Let's leave our listeners with this. Kevin, you are now, we'll say, at the latter end of your life, let's suppose you're 70, 75, 80, whatever it is and there are health problems in your life. And you're looking back on all these things, all this radio, all this television, letters that come to you, accolades that you've gotten, the calls from secular television, all the rest of it, and you're looking back and you're saying, what was worth it? What really mattered? What thoughts are going to go through your head?

Dr. Kevin Leman: Well, I don't think I have to be 80 and in poor health to think about those things because they're follicly challenged and a little too fat.

Dr. James Dobson: Follicly challenged.

Dr. Kevin Leman: I can look back already and my one regret is, I was a part of a ministry and we had a weekend schedule. And these schedules, these weekends get scheduled two years in advance. And how did I know that my daughter was going to be the homecoming queen of Grove City College in Grove City, Pennsylvania? And stupid me. I mean, I can kick myself in the teeth. I wanted to get out of that seminar early. And I asked, I said, "Hey, can I bail out a little early? I think can get a flight to Pittsburgh and see Holly's graduation." The answer came down, no.

Dr. James Dobson: That's your biggest regret?

Kevin Leman: That is my biggest regret. I didn't get to see... Saw the video, but I think what bothers me is, my little sweet Holly didn't see me there. That's what makes a difference. For the mom who told me once, she said, oh, "I got my girlfriend to videotape the fourth grade play." I about hit her over the head, just like I'm hitting myself over the head right now. I said, "Hey lady, that's not the idea. The idea is that your daughter doesn't see you in the audience. It's not that you get to see her play." And so, when I look back, I can honestly say, you know what, I don't have a lot of regrets. I have little regrets. That's a little regret. But what I'm proud of is when somebody says something to me after they meet my kids and they say, "Kevin, you've really got nice kids." And I say, "They're givers. They're not takers." And if you can raise a kid who's a giver and my hat's off to Sande. She's a great mom. And she wouldn't hurt a fly and people love her.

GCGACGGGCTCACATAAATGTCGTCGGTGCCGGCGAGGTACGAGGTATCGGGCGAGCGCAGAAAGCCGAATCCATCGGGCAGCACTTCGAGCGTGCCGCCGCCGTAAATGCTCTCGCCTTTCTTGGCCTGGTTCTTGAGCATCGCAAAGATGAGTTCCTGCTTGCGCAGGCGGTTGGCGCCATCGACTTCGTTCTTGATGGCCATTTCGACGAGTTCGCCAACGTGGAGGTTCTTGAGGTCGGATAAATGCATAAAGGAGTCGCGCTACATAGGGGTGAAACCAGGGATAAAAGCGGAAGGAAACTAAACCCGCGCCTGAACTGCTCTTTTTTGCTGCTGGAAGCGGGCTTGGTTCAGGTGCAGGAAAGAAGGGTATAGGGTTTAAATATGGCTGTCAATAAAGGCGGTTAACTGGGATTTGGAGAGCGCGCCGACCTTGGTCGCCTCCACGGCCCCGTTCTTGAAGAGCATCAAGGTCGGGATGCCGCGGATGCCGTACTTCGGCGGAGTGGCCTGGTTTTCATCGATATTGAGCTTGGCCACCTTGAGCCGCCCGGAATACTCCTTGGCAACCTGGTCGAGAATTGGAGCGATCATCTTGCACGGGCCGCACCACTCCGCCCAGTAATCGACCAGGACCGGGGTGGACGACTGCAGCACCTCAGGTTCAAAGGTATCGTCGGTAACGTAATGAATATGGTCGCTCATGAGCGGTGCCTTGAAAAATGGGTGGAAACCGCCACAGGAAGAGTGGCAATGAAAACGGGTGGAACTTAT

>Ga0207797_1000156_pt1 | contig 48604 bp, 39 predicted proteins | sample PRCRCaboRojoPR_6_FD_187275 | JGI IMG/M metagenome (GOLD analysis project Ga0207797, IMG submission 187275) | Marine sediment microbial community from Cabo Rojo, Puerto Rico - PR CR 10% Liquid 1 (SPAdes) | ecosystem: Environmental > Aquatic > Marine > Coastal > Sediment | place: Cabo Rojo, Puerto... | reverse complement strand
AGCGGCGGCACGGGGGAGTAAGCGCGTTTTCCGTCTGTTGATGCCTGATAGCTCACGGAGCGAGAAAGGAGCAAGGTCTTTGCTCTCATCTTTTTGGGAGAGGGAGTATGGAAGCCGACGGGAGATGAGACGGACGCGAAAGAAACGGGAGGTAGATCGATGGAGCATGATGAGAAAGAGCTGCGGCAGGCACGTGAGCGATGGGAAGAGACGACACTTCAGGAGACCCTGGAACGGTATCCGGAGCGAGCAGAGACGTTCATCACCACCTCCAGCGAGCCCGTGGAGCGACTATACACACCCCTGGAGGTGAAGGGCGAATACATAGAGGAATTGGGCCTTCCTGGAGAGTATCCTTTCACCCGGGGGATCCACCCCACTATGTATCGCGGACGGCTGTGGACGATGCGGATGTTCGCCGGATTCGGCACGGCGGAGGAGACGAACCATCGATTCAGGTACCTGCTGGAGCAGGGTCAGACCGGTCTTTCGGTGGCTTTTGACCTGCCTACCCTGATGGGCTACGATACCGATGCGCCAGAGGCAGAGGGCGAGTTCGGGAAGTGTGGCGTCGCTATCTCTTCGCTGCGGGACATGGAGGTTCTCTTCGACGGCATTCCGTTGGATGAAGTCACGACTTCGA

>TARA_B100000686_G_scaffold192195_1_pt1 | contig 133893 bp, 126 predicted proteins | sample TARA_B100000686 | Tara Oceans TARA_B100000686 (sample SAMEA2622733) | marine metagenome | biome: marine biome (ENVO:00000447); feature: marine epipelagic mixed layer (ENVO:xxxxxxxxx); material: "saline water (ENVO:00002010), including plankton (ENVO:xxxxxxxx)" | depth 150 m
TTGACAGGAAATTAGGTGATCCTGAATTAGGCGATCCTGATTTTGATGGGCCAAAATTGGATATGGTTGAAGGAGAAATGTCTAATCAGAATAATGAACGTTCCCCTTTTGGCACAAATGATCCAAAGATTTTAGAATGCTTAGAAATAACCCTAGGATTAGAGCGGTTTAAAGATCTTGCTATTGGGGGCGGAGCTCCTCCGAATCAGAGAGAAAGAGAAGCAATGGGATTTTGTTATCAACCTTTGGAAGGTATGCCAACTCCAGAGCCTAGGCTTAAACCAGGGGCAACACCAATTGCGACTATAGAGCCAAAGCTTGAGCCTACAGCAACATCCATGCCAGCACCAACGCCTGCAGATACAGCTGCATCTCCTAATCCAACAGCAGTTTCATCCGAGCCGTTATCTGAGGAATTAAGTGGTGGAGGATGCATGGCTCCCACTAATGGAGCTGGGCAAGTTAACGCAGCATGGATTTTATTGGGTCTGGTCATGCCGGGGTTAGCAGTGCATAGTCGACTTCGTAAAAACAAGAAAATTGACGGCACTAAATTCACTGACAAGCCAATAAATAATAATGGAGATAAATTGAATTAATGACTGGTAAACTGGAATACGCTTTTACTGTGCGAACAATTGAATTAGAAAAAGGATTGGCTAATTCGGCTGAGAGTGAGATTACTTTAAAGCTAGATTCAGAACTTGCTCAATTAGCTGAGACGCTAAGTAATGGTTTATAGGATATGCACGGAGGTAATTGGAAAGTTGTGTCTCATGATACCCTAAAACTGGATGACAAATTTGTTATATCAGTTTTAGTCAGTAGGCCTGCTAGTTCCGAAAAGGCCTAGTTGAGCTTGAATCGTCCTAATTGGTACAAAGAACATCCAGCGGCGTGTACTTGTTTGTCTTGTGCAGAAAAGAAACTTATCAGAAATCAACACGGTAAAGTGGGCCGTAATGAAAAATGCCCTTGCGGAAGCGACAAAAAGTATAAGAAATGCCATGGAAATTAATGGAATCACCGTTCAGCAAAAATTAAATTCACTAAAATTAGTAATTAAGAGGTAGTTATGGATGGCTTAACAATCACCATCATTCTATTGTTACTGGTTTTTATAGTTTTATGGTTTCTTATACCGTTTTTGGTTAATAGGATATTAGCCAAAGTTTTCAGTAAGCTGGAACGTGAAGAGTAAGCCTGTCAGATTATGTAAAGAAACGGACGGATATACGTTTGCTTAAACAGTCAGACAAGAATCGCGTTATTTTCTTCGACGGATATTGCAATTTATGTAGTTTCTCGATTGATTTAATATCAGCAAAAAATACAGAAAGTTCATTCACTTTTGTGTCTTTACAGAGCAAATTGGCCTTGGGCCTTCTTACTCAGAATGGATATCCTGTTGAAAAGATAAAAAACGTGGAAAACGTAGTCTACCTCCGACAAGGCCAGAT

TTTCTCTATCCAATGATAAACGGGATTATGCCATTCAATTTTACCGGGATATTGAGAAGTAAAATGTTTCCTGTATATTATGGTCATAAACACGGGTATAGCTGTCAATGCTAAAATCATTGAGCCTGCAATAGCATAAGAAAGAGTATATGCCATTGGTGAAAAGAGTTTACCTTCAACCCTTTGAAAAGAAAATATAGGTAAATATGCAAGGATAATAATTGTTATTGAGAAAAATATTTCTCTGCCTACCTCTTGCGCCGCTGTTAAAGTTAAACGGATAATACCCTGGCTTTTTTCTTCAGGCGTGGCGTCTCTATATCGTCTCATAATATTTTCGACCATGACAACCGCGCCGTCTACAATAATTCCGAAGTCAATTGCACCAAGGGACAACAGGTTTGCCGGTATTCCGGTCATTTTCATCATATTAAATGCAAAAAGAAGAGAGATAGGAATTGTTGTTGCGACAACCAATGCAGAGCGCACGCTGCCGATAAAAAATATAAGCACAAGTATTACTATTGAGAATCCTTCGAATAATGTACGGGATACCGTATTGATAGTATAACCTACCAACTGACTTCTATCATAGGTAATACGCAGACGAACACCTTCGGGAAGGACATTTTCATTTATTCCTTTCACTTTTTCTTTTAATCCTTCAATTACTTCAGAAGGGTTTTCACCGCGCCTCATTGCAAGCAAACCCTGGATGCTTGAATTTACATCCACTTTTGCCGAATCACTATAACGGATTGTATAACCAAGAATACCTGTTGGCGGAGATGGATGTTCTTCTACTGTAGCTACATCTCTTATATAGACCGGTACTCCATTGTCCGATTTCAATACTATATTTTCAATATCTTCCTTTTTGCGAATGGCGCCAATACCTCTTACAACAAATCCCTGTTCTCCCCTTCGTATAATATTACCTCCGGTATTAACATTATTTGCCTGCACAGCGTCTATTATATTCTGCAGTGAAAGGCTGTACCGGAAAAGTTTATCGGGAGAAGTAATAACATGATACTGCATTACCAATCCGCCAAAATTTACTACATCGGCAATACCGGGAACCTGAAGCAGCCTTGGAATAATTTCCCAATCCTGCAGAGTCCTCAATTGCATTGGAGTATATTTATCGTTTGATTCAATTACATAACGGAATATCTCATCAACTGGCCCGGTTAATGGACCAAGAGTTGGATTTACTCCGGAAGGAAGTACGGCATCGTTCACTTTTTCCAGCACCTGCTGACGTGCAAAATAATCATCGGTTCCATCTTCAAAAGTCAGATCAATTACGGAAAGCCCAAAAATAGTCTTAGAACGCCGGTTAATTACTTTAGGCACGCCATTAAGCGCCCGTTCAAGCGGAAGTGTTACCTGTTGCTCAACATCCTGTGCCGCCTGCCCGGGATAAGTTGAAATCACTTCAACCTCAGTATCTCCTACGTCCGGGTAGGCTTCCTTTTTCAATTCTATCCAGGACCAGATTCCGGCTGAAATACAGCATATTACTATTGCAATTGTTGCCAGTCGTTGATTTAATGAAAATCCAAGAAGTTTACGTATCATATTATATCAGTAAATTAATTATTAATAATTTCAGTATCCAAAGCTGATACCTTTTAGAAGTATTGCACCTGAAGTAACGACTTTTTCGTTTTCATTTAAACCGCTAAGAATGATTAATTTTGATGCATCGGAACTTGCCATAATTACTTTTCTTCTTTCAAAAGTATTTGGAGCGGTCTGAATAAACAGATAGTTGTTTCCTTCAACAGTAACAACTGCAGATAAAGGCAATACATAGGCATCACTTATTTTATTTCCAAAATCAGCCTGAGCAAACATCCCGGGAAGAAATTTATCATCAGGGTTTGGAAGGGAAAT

Dr. James Dobson: And now, in all this regret, what about missing a book deadline, disappointing a publisher?

Dr. Kevin Leman: Those aren't the things I worry about. I pray for my kids' safety. I pray for their walk with Christ. Those are the things that matter.

Dr. James Dobson: Yeah.

Dr. Kevin Leman: I pray for our marriage, that we'll always be strong and will always love each other. I mean, I've been blessed. I got a wife who's pretty as a picture. And I'm a chubby little psychologist and God has blessed me with this wonderful woman. And she loves me despite my flaws. And I have all kinds of flaws. They have fun with me. They make fun of me sometimes. We laugh and we have fun in our family. And I think there's an essential ingredient for raising a great daughter, a great son, have fun in your family.

Dr. James Dobson: Kevin, thanks again for coming to be our guest.

Dr. Kevin Leman: My pleasure.

Dr. James Dobson: I'm amazed that you're willing to get on a plane, fly over here. When we need you, we just kind of whistle and there you are. And you're a man who's getting calls from all over the place. So thanks for being with us again today.

Dr. Kevin Leman: It's my pleasure. I love being here and because I think I've probably said this on the air, but you've always been a mentor to me in so many ways. I've just enjoyed the great council that you've given people. And I know I'm speaking for millions, we love you, Jim. And we pray for you and pray for your family.

Dr. James Dobson: Well, thank you. Bring Sande next time. You used to bring me little gifts and things that Sande sent to me. You haven't brought me a gift in a long time.

Dr. Kevin Leman: I shouldn't say this. You almost got a loaf of bread, but-

Dr. James Dobson: Oh, is that so?

Dr. Kevin Leman: That shabby chic store she started, it's taking too much time.

Dr. James Dobson: She brought me preserves back in the 1980s. See, I haven't forgotten that ever.

Kevin Leman: Raspberry jam. How can you forget raspberry jam?

Dr. James Dobson: Thanks for being with us, Kevin.

Dr. Kevin Leman: You're welcome.

Roger Marsh: Wow. Well, you've been listening to psychologist and bestselling author, Dr. Kevin Leman, along with our host, Dr. James Dobson, today here on Family Talk. As a girl-dad myself, I was touched and humbled by today's program. I think that we dads sometimes forget the undeniable impact that we have on our daughters. When they're young, they look to us for safety, approval and love, but when they grow up, our influence shrinks a bit. But you know it's still there. If you have a daughter, no matter how old she is, take some time to send her an encouraging text over the next day or two, or take her out for a meal this week and pick up the phone, give her a call. Dads, your relationship with your daughter is crucial. Please don't neglect that responsibility.

Now, if you'd like to learn more about Dr. Kevin Leman, his many books or even listen to today's broadcast, once again, you can do all that and more when you visit drjamesdobson.org/broadcast. That's drjamesdobson.org/broadcast. And while you're there, you can request a CD copy of today's show to keep or to share. And you'll be able to take a look at other recent broadcasts as well.

Now, if you're in need of some prayer or encouragement, please give us a call. Our team is available 24/7, 365, to take your call to pray with you and suggest resources that might be of benefit to you. The number to call is (877) 732-6825. That's (877) 732-6825. I'm Roger Marsh and from all of us here at the Dr. James Dobson Family Institute, we hope you'll join us again next time for another edition of Family Talk.